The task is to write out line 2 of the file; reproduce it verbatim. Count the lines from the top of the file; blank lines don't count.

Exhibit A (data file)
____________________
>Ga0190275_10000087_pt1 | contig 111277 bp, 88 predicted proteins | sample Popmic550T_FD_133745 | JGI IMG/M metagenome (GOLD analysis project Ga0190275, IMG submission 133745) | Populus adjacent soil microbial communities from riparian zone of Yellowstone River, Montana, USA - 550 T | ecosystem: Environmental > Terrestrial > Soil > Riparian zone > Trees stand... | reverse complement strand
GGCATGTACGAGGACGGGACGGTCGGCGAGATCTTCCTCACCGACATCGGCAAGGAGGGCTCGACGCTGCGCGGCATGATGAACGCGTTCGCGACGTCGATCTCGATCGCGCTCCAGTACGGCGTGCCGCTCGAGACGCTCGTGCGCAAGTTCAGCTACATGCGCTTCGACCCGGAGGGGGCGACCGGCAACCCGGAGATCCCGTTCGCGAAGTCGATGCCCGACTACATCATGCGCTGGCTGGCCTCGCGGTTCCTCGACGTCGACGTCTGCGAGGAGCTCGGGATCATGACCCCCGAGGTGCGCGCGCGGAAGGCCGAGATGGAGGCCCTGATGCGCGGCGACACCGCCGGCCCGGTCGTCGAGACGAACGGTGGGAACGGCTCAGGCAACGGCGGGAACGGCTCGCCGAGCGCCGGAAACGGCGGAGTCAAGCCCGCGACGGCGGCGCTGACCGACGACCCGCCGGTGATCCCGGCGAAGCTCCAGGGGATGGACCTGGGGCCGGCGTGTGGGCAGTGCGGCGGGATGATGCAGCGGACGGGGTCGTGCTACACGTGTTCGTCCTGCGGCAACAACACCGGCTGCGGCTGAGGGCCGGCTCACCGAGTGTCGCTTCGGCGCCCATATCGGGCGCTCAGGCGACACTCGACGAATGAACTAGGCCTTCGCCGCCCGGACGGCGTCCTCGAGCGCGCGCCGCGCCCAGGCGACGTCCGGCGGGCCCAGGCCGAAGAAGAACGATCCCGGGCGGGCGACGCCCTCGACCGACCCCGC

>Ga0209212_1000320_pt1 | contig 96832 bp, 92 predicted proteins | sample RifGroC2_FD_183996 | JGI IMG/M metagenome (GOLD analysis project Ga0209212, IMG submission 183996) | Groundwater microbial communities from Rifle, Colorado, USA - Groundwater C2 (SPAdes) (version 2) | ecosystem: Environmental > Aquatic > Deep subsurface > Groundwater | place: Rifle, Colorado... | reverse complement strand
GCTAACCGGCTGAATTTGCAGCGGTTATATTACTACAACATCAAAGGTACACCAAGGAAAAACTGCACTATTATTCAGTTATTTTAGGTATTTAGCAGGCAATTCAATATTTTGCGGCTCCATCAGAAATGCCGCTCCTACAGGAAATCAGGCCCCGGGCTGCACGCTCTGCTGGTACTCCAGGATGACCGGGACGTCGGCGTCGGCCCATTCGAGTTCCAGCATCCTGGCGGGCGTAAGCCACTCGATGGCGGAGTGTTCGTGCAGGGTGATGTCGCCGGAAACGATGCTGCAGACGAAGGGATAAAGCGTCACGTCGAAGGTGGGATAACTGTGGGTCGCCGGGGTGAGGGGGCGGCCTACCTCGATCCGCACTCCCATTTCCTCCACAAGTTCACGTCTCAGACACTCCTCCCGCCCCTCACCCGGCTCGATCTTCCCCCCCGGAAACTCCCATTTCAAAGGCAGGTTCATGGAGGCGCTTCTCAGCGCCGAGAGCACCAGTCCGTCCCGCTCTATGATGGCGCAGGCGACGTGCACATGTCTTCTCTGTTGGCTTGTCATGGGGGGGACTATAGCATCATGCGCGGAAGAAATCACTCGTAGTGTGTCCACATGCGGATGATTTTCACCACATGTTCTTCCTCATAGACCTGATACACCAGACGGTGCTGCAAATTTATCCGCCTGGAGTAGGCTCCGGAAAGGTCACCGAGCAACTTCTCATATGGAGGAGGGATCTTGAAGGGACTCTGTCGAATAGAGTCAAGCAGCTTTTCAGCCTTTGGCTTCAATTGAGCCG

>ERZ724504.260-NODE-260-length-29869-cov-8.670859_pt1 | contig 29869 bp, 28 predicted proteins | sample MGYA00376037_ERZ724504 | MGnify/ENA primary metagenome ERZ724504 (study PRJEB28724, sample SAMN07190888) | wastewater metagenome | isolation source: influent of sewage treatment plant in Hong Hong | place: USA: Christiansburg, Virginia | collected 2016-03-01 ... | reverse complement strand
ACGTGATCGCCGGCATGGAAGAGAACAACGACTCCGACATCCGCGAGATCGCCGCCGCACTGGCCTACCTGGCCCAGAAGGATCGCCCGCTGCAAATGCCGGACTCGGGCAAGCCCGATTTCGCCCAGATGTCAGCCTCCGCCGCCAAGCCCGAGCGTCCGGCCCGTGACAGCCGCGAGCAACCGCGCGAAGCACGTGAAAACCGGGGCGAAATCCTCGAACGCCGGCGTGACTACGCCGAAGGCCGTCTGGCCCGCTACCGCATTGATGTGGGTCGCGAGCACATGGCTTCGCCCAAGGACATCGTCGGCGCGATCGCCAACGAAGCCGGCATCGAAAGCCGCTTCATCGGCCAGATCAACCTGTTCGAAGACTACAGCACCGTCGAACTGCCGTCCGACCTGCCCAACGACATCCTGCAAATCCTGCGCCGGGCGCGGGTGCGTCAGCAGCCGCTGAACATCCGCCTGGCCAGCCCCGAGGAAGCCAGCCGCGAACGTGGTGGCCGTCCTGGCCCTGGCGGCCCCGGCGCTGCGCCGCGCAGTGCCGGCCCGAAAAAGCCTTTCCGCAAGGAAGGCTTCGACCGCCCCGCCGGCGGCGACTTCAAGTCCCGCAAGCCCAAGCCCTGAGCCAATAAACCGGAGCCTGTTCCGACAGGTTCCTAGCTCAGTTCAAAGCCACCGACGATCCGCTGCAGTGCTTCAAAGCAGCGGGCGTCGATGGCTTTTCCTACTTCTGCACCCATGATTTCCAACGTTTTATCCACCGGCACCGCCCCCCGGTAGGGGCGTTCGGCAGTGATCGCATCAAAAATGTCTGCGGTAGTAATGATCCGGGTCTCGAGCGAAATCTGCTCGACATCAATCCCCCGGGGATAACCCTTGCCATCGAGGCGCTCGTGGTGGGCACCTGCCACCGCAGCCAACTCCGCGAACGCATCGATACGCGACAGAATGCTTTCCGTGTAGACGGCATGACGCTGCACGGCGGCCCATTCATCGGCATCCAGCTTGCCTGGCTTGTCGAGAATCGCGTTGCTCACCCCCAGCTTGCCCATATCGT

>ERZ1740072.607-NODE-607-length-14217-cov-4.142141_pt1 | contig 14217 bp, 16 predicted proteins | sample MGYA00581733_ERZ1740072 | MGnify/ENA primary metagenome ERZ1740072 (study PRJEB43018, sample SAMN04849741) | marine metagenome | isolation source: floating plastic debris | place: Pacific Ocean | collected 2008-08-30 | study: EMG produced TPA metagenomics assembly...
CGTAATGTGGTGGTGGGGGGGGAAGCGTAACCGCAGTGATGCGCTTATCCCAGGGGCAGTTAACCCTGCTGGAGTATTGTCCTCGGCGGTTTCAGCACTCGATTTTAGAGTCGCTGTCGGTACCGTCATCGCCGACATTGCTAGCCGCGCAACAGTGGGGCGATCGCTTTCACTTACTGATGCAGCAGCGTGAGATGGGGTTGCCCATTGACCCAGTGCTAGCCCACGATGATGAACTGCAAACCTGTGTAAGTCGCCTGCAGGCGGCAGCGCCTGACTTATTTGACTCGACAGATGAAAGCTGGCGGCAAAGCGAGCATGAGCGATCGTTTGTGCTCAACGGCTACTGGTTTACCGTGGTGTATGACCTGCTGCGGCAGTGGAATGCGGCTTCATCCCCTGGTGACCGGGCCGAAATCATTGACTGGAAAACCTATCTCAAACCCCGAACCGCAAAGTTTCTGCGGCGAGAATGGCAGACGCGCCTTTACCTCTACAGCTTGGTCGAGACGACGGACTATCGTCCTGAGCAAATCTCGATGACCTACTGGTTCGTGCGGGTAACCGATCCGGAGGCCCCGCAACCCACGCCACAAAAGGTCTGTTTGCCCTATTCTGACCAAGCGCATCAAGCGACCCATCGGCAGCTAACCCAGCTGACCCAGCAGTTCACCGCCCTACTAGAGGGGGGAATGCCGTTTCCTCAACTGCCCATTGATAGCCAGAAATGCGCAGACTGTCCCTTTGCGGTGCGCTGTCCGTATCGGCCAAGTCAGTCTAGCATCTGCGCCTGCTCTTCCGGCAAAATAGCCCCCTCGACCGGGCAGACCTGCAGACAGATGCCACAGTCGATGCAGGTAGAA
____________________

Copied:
GGCATGTACGAGGACGGGACGGTCGGCGAGATCTTCCTCACCGACATCGGCAAGGAGGGCTCGACGCTGCGCGGCATGATGAACGCGTTCGCGACGTCGATCTCGATCGCGCTCCAGTACGGCGTGCCGCTCGAGACGCTCGTGCGCAAGTTCAGCTACATGCGCTTCGACCCGGAGGGGGCGACCGGCAACCCGGAGATCCCGTTCGCGAAGTCGATGCCCGACTACATCATGCGCTGGCTGGCCTCGCGGTTCCTCGACGTCGACGTCTGCGAGGAGCTCGGGATCATGACCCCCGAGGTGCGCGCGCGGAAGGCCGAGATGGAGGCCCTGATGCGCGGCGACACCGCCGGCCCGGTCGTCGAGACGAACGGTGGGAACGGCTCAGGCAACGGCGGGAACGGCTCGCCGAGCGCCGGAAACGGCGGAGTCAAGCCCGCGACGGCGGCGCTGACCGACGACCCGCCGGTGATCCCGGCGAAGCTCCAGGGGATGGACCTGGGGCCGGCGTGTGGGCAGTGCGGCGGGATGATGCAGCGGACGGGGTCGTGCTACACGTGTTCGTCCTGCGGCAACAACACCGGCTGCGGCTGAGGGCCGGCTCACCGAGTGTCGCTTCGGCGCCCATATCGGGCGCTCAGGCGACACTCGACGAATGAACTAGGCCTTCGCCGCCCGGACGGCGTCCTCGAGCGCGCGCCGCGCCCAGGCGACGTCCGGCGGGCCCAGGCCGAAGAAGAACGATCCCGGGCGGGCGACGCCCTCGACCGACCCCGC